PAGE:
It goes without saying that making art is not a creative process that only goes one way. No matter what cleaned-up biographies or histories I’ve read about great American painters or Old Masters, I know that there is no neat and straightforward path where logic rules when it comes to art. In fact, it seems to me that art-making is just the opposite: It’s a little messy, definitely confusing (at least for me!), and you have to be open to the whims of the muse. And she can take some roundabout ways of getting to where we want to go.
|Goldin photographed paintings by Pontormo, Pierre-Narcisse Guérin,
Zurbarán, and others at the Louvre and placed them side by side
with her own works–showing how artistic inspiration can be so close, no
matter the timespans that separate the works or their original media.
But drawing, painting, sculpture, photography, and all the rest–they are all equal in the creative energy they allow us to utilize when we are pursuing them, so I try not to be hard on myself when I feel the urge to jump around and try new things–or reuse known art techniques in new ways.
And when other artists come to me saying the same thing–that they are interested in many artistic endeavors and don’t want to pursue just one–I cheer them on. There’s no reason to feel abashed about that. In fact, I think it is the way we start to realize our full potential as artists.
Constantly, I am reminded of–and excited by–this “road diverges” mentality when I see art online that is being made in so many different ways. Young artists are using technology to make digital art–and some established artists are trying it too. Artists that I meet talk to me about how they work in so many processes, from different methods in painting to graphic design to architecture.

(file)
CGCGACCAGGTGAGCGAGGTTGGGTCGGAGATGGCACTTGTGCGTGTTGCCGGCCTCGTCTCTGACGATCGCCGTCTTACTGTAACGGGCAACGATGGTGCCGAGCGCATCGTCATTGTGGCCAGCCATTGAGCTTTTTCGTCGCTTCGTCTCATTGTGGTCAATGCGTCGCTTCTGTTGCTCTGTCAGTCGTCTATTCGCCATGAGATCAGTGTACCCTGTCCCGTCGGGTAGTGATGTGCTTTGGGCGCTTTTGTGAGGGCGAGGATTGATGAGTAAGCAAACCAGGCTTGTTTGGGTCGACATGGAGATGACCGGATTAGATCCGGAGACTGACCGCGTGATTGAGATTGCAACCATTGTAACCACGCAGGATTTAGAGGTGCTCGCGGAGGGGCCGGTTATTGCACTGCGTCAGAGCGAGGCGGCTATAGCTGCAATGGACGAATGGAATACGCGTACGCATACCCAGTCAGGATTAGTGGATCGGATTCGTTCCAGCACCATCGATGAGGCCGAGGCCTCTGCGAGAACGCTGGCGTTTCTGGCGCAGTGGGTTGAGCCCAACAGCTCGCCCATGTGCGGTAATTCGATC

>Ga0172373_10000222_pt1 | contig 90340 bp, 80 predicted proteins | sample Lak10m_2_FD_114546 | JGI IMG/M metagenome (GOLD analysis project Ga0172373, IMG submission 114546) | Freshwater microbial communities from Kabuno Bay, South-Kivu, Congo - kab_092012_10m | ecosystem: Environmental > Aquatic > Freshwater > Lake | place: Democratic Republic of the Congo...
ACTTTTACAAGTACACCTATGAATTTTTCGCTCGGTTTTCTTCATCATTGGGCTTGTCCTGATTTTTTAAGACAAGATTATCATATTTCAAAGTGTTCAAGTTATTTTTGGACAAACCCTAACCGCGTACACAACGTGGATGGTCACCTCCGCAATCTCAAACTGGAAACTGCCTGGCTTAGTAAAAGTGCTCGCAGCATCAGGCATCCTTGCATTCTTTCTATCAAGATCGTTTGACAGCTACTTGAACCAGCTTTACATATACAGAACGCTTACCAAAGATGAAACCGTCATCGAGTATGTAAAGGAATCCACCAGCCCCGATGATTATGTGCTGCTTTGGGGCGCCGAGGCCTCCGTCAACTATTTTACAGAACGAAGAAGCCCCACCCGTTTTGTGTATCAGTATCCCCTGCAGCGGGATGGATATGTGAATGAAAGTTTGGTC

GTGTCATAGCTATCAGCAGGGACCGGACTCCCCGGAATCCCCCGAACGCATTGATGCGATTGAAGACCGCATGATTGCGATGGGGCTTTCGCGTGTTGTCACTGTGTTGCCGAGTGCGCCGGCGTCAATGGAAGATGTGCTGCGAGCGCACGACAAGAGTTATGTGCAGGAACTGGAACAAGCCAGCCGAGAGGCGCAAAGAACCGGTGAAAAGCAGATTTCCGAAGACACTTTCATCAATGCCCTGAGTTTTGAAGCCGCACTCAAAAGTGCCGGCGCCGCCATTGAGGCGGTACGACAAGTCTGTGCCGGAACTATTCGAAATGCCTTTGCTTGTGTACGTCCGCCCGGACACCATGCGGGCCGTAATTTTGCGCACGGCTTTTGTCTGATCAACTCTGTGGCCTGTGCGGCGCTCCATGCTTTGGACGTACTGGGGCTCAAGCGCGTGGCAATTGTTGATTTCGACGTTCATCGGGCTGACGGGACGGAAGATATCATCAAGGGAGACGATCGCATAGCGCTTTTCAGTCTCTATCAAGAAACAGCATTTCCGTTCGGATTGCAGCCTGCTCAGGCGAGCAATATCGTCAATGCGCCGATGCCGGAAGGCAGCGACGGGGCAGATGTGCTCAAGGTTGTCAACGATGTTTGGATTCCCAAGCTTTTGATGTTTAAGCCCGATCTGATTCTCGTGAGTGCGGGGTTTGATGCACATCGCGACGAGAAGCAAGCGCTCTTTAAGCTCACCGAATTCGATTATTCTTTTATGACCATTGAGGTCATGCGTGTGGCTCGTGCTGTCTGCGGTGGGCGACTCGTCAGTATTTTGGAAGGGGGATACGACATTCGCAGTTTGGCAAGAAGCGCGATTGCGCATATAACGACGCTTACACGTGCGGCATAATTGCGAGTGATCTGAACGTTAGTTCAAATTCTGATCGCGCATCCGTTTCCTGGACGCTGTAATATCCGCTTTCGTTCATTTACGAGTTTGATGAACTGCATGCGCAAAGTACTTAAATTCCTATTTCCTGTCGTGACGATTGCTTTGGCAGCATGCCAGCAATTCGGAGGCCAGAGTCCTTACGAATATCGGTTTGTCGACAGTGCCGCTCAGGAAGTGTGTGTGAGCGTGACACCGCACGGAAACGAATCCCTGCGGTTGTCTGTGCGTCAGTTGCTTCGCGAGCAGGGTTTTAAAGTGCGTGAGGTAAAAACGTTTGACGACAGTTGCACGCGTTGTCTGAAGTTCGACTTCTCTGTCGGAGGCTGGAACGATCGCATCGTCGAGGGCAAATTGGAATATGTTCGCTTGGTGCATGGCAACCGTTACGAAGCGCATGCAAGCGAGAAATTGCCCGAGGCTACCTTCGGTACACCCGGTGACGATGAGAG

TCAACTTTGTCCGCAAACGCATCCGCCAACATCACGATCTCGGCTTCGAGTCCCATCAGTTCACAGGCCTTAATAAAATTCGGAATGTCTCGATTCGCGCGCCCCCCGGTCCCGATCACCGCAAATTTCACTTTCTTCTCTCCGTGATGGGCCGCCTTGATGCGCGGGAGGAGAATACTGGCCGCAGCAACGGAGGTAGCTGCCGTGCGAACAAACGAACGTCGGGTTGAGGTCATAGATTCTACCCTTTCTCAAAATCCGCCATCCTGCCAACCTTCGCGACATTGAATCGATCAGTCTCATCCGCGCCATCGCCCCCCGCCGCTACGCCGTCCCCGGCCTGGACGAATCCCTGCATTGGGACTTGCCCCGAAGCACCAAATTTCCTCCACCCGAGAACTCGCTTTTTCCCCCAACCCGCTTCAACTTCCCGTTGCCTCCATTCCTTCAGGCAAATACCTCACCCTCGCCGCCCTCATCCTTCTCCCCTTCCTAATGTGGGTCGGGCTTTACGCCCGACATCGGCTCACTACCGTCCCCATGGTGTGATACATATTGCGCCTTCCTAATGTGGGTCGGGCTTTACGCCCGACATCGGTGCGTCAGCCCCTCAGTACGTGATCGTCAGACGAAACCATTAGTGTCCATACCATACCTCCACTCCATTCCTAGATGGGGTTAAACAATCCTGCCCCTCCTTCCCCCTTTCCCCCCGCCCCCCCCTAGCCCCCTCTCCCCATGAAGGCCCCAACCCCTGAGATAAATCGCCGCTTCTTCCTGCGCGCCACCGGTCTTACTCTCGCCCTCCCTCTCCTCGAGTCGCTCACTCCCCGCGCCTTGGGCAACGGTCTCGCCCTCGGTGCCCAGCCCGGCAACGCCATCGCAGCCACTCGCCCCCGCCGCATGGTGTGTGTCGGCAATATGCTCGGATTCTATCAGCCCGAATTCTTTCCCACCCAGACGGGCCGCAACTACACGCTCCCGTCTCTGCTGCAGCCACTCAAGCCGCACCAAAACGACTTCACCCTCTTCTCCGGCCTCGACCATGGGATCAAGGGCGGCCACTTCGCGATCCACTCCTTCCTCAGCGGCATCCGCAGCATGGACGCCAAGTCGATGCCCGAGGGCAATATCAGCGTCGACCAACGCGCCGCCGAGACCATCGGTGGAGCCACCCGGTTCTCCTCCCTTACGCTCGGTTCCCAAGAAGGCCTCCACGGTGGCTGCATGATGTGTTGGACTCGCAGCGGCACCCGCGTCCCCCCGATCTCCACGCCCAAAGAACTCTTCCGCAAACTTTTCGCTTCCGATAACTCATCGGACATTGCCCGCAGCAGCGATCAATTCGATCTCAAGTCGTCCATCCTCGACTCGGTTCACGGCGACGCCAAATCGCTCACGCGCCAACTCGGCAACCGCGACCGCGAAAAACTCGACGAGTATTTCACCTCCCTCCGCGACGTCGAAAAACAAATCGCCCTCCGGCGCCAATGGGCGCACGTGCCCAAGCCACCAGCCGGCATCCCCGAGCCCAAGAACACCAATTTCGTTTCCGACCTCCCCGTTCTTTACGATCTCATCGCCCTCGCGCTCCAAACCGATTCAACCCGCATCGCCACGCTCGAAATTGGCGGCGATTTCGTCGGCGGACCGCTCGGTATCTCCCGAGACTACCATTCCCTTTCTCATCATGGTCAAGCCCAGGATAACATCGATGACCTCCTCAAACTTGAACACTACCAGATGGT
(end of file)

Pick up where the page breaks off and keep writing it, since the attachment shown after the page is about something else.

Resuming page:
Photographer Nan Goldin created a whole photo installation and slide-show series based on centuries-old sculpture and painting from the Louvre in parallel with her own autobiographical images. To see a contemporary artist’s work having a conversation with works of the Old Masters makes me realize that artistic inspiration is all around us, and that we can be inspired by and work in so many ways and with so many resources.
Yet no matter how you decide to walk your own artistic path, strategies that allow you to get the most out of your studio time in terms of the business side of your career are crucial. If you are searching for art business resources, look no further than the Lori McNee Fine Art Tips Business Bundle. Enjoy!